-N shlimit
-A shlimit -m recent --set --name shlimit
-A shlimit -m recent --update --hitcount 3 --seconds 60 --name shlimit -j DROP
-A INPUT -p tcp --dport 22 -m state --state NEW -j shlimit
-A INPUT -i eth1 -j ACCEPT
-A INPUT -i lo -j ACCEPT
-A INPUT -p tcp  -m tcp -d 10.0.0.2 --dport 22 -j ACCEPT
:FORWARD DROP [0:0]
-A FORWARD -i eth1 -o eth1 -j ACCEPT
-A FORWARD -m state --state INVALID -j DROP
-A FORWARD -p tcp --tcp-flags SYN,RST SYN -m tcpmss --mss 1461: -j TCPMSS --set-mss 1460
:L7in - [0:0]
-A FORWARD -i eth0 -j L7in
-A L7in -m layer7 --l7dir /etc/l7-protocols --l7proto sip -j RETURN
:wanin - [0:0]
:wanout - [0:0]
-A FORWARD -m state --state RELATED,ESTABLISHED -j ACCEPT
-A FORWARD -i eth0 -j wanin
-A FORWARD -o eth0 -j wanout
-A FORWARD -i eth1 -j ACCEPT
:upnp - [0:0]
-A FORWARD -i eth0 -j upnp
-A wanin  -p tcp -m tcp -d 10.0.0.20 --dport 22 -j ACCEPT
COMMIT
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  • I am using Ubuntu 12.04 and on my system I have multiport and not mport. You can see man iptables if you are unsure.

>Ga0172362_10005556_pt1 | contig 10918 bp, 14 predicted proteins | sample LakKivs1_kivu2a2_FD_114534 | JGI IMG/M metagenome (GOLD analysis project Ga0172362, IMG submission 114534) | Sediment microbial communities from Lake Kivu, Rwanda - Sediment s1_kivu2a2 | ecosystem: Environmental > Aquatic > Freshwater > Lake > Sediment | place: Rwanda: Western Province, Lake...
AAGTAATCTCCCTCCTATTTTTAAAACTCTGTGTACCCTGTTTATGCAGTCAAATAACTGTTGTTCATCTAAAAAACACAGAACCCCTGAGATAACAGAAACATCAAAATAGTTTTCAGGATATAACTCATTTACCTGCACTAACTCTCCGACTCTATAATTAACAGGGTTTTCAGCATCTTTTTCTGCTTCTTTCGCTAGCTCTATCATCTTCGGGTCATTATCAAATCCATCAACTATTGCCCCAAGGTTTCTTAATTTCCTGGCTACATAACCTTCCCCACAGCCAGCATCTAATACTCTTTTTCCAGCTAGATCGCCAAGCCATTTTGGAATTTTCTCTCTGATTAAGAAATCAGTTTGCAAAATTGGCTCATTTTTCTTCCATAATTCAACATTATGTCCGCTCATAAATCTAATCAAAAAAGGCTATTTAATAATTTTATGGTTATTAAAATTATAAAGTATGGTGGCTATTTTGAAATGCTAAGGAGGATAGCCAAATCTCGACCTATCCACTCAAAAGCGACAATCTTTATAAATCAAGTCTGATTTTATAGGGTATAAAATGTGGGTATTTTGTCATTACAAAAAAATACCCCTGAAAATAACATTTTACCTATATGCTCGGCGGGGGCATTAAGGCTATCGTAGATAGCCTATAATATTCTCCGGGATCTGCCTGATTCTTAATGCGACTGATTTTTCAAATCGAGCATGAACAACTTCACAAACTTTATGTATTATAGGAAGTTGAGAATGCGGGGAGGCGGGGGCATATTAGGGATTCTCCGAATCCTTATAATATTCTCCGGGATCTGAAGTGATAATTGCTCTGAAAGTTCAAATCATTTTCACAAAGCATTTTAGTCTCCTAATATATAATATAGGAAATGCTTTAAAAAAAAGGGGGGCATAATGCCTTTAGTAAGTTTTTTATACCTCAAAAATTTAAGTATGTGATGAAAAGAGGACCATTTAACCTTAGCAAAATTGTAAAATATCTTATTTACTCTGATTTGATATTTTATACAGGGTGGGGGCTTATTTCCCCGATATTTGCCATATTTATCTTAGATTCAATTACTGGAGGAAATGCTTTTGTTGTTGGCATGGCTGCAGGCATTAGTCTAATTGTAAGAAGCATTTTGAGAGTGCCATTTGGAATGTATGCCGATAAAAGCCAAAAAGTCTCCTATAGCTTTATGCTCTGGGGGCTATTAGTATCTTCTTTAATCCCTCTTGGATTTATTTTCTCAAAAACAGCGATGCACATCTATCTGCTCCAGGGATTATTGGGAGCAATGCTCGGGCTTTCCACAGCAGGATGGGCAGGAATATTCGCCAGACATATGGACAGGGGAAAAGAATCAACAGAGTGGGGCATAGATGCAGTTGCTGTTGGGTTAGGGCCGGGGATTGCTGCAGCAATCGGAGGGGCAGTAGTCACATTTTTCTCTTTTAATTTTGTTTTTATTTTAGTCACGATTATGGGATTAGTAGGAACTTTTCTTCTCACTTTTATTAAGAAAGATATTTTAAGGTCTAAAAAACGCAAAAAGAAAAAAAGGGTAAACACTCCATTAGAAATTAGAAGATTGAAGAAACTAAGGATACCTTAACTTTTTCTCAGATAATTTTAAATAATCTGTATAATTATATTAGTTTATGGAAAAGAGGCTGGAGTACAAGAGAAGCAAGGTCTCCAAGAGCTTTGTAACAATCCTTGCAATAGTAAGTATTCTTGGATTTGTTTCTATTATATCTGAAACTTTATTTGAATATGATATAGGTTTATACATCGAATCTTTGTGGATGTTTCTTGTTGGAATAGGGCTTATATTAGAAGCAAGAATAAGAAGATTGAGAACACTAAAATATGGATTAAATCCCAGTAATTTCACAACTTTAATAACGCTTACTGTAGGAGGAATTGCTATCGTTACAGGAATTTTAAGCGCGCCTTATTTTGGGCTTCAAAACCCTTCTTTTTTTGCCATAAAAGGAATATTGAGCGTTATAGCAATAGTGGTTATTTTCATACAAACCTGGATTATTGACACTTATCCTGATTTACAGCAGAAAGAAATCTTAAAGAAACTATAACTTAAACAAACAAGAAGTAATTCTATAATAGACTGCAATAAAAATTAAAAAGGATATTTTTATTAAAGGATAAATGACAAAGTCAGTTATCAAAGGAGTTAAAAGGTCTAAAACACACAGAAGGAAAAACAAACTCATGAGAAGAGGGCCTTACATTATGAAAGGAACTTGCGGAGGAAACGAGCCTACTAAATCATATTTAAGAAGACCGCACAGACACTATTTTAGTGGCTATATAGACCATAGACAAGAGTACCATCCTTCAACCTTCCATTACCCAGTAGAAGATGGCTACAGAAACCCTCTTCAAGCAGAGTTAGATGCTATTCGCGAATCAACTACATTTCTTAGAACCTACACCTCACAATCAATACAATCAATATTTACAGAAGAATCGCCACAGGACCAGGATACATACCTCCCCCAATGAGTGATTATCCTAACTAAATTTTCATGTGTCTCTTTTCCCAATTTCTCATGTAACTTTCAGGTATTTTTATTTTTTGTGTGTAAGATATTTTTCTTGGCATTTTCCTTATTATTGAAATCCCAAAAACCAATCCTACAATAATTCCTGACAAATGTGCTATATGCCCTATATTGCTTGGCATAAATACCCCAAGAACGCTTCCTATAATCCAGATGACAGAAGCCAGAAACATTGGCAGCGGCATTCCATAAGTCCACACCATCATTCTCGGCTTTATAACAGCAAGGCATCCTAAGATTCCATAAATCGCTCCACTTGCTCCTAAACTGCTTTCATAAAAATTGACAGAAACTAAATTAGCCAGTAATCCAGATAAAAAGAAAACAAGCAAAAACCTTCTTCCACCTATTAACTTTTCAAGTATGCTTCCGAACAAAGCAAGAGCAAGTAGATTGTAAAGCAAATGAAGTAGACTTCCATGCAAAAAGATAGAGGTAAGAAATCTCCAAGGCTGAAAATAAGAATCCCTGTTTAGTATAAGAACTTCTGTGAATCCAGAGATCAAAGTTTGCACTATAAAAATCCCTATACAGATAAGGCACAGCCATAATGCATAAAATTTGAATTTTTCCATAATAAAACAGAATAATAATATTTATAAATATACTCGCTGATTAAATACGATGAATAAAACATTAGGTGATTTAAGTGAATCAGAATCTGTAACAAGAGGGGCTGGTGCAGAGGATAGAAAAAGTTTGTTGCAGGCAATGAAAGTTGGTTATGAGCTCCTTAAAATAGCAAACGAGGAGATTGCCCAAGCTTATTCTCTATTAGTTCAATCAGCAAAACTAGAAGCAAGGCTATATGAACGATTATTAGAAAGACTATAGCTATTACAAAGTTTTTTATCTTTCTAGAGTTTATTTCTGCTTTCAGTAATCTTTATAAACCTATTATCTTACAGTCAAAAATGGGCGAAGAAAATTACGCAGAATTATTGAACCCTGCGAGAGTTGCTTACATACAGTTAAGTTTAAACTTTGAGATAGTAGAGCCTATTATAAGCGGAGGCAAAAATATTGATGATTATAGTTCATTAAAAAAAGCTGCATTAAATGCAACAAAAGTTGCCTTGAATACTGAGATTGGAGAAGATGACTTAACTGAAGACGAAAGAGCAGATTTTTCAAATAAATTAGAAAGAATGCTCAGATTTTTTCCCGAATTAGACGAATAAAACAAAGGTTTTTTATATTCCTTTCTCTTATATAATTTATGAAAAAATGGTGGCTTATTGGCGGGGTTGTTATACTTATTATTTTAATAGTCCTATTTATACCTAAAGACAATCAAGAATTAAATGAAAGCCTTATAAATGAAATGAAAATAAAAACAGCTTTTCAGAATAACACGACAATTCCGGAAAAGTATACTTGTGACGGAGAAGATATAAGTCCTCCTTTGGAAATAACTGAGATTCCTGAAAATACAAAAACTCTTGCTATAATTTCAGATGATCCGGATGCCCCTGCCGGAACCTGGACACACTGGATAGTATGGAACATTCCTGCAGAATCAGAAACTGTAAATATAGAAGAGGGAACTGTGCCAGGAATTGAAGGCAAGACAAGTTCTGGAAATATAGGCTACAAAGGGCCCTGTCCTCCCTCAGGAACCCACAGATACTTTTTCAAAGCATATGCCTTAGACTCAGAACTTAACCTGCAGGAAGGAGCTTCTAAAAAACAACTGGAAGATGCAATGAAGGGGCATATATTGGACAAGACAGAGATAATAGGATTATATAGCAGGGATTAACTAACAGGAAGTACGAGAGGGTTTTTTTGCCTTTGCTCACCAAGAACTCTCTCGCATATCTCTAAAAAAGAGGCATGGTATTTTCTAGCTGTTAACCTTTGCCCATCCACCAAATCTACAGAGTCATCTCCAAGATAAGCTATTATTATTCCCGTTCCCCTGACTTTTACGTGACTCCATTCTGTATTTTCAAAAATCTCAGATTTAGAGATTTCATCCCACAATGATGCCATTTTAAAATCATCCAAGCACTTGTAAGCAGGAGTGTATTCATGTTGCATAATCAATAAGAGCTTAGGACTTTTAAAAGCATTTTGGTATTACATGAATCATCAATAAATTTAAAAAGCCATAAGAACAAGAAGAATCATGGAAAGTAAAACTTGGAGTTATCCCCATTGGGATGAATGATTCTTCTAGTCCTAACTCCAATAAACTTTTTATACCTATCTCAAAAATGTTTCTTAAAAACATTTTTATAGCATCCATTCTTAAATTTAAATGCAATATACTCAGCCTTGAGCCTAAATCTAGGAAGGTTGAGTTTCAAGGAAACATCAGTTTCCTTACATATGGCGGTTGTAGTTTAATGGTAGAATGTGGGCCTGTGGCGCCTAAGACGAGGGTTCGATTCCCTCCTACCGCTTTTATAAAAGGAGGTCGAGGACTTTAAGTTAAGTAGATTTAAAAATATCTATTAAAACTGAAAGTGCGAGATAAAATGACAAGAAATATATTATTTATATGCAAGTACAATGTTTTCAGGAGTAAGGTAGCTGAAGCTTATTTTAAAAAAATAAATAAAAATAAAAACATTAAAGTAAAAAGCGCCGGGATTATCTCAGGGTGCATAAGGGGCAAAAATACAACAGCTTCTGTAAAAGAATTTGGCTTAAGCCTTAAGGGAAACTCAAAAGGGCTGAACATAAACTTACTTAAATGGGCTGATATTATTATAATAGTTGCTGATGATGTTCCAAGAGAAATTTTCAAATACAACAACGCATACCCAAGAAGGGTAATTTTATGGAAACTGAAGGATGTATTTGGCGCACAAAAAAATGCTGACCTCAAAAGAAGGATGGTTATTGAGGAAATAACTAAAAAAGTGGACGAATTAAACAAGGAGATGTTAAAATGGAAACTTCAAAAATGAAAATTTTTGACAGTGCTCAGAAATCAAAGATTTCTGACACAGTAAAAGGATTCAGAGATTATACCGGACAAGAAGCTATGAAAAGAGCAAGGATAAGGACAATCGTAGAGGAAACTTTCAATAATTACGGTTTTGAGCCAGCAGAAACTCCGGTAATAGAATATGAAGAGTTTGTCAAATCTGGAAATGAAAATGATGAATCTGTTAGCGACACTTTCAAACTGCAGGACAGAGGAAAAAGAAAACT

– Khaled
    Jan 14, 2014 at 11:07
  • Yes, your ubuntu is just like my debian and yes, my man doesn't know about mport.
    – Krista K
    Jan 14, 2014 at 11:24
  • What have you tried? It's pretty trivial to write a multiport rule, and the man page is crystal clear on how it works. Jan 14, 2014 at 15:49
  • Hi Michael, everything but learning iptables themselves. That's today's goal. Get a good base config set up, then go back and investigate the config I fetched. Thanks.
    – Krista K
    Jan 14, 2014 at 19:55

1 Answer 1

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AFAIK, the parameters for the multiport module is identical to the parameters for the mport module you've shown.

Try a simple search-and-replace:

s/-m mport/-m multiport/g

PS: Certainly not everyone hates iptables; I personally LOVE iptables ;-)

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  • But does multiport accept ranges? Oct 9, 2014 at 10:22
  • 1
    @danmaz74 try man iptables and search for multiport. Short answer, just in case you don't have access to a linux console: YES.
    – pepoluan
    Oct 9, 2014 at 10:47
  • 1
    Yes thanks actually I had found it it works fine :) Oct 10, 2014 at 11:49